National Obituary Review

Dead person of the day October 14 – Maurice Grosse

0 Comments 14 October 2011

Wow folks, what a treat today! I’m telling you the business of death and beyond really blows my skirt up. Fascinating stuff here people. Its THIS type of digging into the archives of eternity that the National Obituary Review is known for. Enjoy

Maurice Grosse (1919-2006)

Maurice Grosse

Psychic researcher and stalwart of the Society For Psychical Research

By Alan Murdie
April 2007
Maurice Grosse was widely admired as one of Britain’s greatest ghost hunters and leading poltergeist experts. He spent no time on theorising; rather he saw his job as an investigator to conduct field research, collect evidence and publish the results. Often impatient with academic debate, he didn’t hesitate to challenge woolly or inconsequential thinking and to correct error and falsehood, particularly on the part of sceptics.

Grosse was educated at the Regent Street Polytechnic in London. After an apprenticeship in commercial art and design, he served in World War II with the artillery and was evacuated from Dunkirk. He received a commission in 1941 and was responsible for the guarding and welfare of Italian prisoners during the rest of the war. He married his wife Betty in 1944 and they had two daughters and a son. Following the war, he took up his vocation as an inventor, filing the first of many mechanical patents in 1945. His most successful was the rotating advertising billboard, and in 1961 he set up his own design and engineering consultancy responsible for launching many patents throughout the world.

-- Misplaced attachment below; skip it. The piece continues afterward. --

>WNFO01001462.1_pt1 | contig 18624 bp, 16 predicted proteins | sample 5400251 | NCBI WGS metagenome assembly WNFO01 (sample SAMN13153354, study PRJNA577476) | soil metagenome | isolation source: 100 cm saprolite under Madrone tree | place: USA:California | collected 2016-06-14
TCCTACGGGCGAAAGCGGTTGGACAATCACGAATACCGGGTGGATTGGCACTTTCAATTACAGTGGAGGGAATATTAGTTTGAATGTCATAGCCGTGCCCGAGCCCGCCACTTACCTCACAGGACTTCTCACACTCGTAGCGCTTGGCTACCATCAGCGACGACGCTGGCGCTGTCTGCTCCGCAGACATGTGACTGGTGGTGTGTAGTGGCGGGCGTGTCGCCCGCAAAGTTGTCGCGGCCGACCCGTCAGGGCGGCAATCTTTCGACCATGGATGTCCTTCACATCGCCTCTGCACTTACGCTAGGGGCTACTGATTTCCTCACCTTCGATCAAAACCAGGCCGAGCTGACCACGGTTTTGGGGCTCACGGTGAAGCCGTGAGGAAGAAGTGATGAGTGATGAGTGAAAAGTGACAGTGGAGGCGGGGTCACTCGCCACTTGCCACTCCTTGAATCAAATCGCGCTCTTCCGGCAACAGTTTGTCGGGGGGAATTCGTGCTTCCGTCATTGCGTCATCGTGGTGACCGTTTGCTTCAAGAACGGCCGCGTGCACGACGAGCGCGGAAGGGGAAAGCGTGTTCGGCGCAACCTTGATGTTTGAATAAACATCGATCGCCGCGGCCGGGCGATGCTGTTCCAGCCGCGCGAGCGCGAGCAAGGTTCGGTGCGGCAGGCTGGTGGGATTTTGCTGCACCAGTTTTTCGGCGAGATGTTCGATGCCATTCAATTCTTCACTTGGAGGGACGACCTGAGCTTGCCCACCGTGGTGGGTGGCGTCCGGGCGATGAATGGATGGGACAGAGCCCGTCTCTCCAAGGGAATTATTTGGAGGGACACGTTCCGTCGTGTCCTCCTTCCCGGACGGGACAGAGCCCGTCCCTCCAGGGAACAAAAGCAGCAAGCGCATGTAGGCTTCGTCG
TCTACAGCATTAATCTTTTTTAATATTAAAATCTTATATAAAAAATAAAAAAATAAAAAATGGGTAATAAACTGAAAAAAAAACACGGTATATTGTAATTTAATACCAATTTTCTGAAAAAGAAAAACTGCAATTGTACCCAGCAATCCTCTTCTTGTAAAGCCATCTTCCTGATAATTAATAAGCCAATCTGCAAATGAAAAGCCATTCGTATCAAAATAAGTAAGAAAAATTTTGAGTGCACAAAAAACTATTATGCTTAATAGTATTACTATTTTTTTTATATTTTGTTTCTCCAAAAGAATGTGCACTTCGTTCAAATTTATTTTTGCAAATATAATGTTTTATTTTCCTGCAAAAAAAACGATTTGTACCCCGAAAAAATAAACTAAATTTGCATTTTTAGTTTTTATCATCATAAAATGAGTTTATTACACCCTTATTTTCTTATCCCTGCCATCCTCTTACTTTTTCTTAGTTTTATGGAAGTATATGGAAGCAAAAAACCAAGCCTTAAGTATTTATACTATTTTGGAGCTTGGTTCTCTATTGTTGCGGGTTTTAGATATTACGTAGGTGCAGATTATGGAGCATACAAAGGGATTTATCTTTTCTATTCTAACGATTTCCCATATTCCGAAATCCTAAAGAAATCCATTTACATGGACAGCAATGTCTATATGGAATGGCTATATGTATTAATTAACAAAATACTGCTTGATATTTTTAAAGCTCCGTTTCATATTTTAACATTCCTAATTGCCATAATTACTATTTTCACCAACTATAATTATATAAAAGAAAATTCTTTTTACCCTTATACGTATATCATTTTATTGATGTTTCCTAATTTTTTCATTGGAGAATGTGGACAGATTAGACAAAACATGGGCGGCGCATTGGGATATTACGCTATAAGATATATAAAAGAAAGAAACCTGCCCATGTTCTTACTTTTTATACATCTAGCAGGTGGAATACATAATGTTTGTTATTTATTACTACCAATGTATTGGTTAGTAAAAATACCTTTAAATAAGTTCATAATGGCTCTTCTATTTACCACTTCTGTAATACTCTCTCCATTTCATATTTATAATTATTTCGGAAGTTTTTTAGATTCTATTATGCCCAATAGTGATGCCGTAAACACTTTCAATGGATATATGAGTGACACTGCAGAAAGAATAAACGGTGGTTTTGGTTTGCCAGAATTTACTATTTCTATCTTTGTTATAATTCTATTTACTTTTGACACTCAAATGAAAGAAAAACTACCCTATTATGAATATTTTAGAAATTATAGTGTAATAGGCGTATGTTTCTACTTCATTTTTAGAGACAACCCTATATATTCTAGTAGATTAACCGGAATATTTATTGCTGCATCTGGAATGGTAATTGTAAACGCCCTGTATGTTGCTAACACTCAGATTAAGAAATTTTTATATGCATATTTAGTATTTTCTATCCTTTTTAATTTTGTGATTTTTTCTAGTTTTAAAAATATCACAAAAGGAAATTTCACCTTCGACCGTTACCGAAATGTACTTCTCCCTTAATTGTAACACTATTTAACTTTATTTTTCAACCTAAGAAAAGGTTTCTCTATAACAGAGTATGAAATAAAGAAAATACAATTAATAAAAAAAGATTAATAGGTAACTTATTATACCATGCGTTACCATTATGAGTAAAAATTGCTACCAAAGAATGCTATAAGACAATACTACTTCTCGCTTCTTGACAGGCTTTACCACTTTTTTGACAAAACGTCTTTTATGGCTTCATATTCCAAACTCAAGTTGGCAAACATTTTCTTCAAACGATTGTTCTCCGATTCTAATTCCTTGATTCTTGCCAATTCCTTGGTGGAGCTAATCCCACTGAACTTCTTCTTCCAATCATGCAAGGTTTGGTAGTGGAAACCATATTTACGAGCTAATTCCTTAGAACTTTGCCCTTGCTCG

It was personal tragedy that propelled Maurice into psychical research, when his 22-year-old daughter Janet was killed in a motorcycle accident in August 1976. Following her death, members of the Grosse family experienced a number of significant coincidences and psychic events, which led Maurice to join the Society for Psychical Research (SPR). In September 1977, he took up the opportunity to investigate a poltergeist outbreak in a house in north London. This was to become the celebrated Enfield poltergeist case, one of the most significant of the 20th century. Maurice supported the family for many months, staying at the house for long periods and accumulating many hours of cassette and videotape evidence of unexplained phenomena. Many of the events are summarised in the classic book This House is Haunted (1980) by Guy Lyon Playfair, who also investigated the case. One of the most controversial aspects was a bizarre poltergeist voice resembling an old man but speaking through an 11-year-old girl who was the focus of the case. Faced with sceptical claims over the voice, Maurice offered £1,000 to anyone who could duplicate the voice by ventriloquism or trickery; there were no takers. Continue

- who has written 512 posts on The Shade.

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